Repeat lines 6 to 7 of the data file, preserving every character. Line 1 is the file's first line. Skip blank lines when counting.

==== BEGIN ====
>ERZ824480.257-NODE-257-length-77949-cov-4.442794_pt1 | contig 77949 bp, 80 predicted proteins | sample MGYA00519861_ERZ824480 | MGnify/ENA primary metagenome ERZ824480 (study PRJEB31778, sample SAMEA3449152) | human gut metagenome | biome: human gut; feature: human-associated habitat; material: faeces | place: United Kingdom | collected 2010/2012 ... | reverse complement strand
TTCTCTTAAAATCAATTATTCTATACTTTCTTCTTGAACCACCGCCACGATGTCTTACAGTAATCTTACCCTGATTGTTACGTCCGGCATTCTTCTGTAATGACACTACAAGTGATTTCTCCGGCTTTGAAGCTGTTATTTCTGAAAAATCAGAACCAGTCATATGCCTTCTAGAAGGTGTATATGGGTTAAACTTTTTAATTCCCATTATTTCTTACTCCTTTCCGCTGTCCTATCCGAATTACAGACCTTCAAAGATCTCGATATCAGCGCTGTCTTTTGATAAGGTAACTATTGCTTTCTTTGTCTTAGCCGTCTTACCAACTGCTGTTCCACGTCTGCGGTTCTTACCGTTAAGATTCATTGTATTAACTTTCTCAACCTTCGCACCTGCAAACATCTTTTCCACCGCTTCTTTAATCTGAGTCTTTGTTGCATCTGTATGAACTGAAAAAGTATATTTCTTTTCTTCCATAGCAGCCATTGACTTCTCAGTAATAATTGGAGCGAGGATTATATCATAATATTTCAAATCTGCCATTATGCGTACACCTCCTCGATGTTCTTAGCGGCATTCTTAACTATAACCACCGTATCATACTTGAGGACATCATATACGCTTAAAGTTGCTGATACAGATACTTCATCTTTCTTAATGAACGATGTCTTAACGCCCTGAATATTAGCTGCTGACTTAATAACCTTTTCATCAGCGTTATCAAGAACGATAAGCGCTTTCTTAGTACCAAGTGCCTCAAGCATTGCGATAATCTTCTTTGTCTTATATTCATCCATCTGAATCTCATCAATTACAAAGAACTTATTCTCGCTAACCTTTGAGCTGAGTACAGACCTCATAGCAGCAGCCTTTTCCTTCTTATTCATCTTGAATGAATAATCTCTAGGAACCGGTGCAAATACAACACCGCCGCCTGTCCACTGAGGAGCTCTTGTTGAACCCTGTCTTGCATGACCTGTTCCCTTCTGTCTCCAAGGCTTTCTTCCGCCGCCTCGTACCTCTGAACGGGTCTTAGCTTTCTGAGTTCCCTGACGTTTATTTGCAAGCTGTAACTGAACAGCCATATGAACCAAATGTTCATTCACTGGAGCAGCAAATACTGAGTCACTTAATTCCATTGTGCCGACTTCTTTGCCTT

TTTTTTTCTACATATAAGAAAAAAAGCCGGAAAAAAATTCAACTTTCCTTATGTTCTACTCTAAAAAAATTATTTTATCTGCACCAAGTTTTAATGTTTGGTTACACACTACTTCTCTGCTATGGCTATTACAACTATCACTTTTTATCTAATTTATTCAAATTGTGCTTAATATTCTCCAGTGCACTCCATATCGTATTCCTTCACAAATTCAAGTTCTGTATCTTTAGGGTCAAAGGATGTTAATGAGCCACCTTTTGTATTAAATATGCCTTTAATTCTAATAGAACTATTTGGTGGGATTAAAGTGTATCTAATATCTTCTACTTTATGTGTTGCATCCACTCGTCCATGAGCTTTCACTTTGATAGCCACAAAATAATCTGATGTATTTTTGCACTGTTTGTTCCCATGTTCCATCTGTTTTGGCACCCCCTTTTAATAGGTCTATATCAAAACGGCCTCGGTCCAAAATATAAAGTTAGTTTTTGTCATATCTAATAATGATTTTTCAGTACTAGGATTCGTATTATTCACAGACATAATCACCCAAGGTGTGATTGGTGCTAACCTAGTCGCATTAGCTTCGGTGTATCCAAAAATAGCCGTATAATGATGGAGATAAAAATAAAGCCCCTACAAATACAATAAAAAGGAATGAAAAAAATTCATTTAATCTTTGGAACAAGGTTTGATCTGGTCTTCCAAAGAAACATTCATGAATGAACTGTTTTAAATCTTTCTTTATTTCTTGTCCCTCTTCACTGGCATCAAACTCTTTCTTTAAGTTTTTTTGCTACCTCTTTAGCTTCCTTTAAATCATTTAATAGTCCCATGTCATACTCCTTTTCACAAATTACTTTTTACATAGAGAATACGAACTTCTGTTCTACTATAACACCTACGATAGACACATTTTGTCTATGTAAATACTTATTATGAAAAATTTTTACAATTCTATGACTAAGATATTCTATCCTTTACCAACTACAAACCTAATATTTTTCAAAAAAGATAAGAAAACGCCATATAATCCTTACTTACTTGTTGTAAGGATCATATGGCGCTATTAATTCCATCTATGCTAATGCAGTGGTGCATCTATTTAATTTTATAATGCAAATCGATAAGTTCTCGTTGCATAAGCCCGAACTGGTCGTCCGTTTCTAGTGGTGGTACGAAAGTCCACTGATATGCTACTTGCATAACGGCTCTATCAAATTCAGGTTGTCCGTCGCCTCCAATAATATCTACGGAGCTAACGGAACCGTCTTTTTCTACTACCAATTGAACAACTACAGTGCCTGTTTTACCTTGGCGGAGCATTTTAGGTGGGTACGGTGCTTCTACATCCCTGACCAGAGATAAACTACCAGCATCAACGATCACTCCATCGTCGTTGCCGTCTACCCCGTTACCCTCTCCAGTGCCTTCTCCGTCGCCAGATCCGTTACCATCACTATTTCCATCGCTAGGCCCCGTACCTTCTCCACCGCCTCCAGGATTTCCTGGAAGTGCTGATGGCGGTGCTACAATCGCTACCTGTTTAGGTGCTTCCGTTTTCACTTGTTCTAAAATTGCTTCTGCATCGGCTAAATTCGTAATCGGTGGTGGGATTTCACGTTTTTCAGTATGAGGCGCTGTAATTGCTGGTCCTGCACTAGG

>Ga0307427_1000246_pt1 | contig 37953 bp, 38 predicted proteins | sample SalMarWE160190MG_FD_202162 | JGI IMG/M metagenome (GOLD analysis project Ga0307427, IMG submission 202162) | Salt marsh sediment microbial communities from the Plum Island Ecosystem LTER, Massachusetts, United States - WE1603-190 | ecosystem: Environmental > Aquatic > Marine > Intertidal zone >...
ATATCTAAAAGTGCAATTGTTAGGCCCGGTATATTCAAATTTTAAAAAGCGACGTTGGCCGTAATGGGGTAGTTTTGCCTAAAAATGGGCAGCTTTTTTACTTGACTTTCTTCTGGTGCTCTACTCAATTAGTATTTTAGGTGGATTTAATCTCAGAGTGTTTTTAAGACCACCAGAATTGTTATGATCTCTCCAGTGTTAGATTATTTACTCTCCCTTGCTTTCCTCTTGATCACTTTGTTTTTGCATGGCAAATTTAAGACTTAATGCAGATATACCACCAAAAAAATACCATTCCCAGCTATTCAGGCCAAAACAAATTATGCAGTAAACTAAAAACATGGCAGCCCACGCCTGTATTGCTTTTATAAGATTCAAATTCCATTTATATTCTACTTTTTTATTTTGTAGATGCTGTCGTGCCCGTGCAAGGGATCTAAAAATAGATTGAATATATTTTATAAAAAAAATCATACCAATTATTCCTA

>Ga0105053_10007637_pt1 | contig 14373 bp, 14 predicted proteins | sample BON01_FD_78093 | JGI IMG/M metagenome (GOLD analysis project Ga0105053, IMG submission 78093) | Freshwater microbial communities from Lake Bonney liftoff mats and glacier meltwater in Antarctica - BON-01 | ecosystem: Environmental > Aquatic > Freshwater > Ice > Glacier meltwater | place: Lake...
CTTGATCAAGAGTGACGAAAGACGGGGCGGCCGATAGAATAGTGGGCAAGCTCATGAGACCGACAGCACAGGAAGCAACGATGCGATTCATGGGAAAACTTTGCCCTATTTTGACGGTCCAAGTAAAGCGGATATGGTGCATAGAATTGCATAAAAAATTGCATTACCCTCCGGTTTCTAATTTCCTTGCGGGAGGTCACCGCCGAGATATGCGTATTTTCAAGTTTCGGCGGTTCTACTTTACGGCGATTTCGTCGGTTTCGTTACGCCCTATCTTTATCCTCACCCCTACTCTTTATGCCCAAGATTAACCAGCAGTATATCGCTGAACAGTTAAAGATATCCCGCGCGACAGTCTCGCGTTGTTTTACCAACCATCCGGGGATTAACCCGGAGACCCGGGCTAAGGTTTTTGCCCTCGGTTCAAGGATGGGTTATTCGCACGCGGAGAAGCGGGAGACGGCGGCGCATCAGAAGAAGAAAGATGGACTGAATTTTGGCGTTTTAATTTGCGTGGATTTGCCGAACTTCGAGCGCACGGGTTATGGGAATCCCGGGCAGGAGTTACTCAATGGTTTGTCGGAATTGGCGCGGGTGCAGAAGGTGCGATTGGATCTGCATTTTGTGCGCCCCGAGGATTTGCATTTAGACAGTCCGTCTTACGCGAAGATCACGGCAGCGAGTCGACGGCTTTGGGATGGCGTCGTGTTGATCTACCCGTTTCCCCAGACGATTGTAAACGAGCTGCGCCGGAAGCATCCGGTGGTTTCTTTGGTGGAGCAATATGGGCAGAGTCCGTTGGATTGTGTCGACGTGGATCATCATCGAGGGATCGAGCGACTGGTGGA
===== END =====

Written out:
>Ga0105053_10007637_pt1 | contig 14373 bp, 14 predicted proteins | sample BON01_FD_78093 | JGI IMG/M metagenome (GOLD analysis project Ga0105053, IMG submission 78093) | Freshwater microbial communities from Lake Bonney liftoff mats and glacier meltwater in Antarctica - BON-01 | ecosystem: Environmental > Aquatic > Freshwater > Ice > Glacier meltwater | place: Lake...
CTTGATCAAGAGTGACGAAAGACGGGGCGGCCGATAGAATAGTGGGCAAGCTCATGAGACCGACAGCACAGGAAGCAACGATGCGATTCATGGGAAAACTTTGCCCTATTTTGACGGTCCAAGTAAAGCGGATATGGTGCATAGAATTGCATAAAAAATTGCATTACCCTCCGGTTTCTAATTTCCTTGCGGGAGGTCACCGCCGAGATATGCGTATTTTCAAGTTTCGGCGGTTCTACTTTACGGCGATTTCGTCGGTTTCGTTACGCCCTATCTTTATCCTCACCCCTACTCTTTATGCCCAAGATTAACCAGCAGTATATCGCTGAACAGTTAAAGATATCCCGCGCGACAGTCTCGCGTTGTTTTACCAACCATCCGGGGATTAACCCGGAGACCCGGGCTAAGGTTTTTGCCCTCGGTTCAAGGATGGGTTATTCGCACGCGGAGAAGCGGGAGACGGCGGCGCATCAGAAGAAGAAAGATGGACTGAATTTTGGCGTTTTAATTTGCGTGGATTTGCCGAACTTCGAGCGCACGGGTTATGGGAATCCCGGGCAGGAGTTACTCAATGGTTTGTCGGAATTGGCGCGGGTGCAGAAGGTGCGATTGGATCTGCATTTTGTGCGCCCCGAGGATTTGCATTTAGACAGTCCGTCTTACGCGAAGATCACGGCAGCGAGTCGACGGCTTTGGGATGGCGTCGTGTTGATCTACCCGTTTCCCCAGACGATTGTAAACGAGCTGCGCCGGAAGCATCCGGTGGTTTCTTTGGTGGAGCAATATGGGCAGAGTCCGTTGGATTGTGTCGACGTGGATCATCATCGAGGGATCGAGCGACTGGTGGA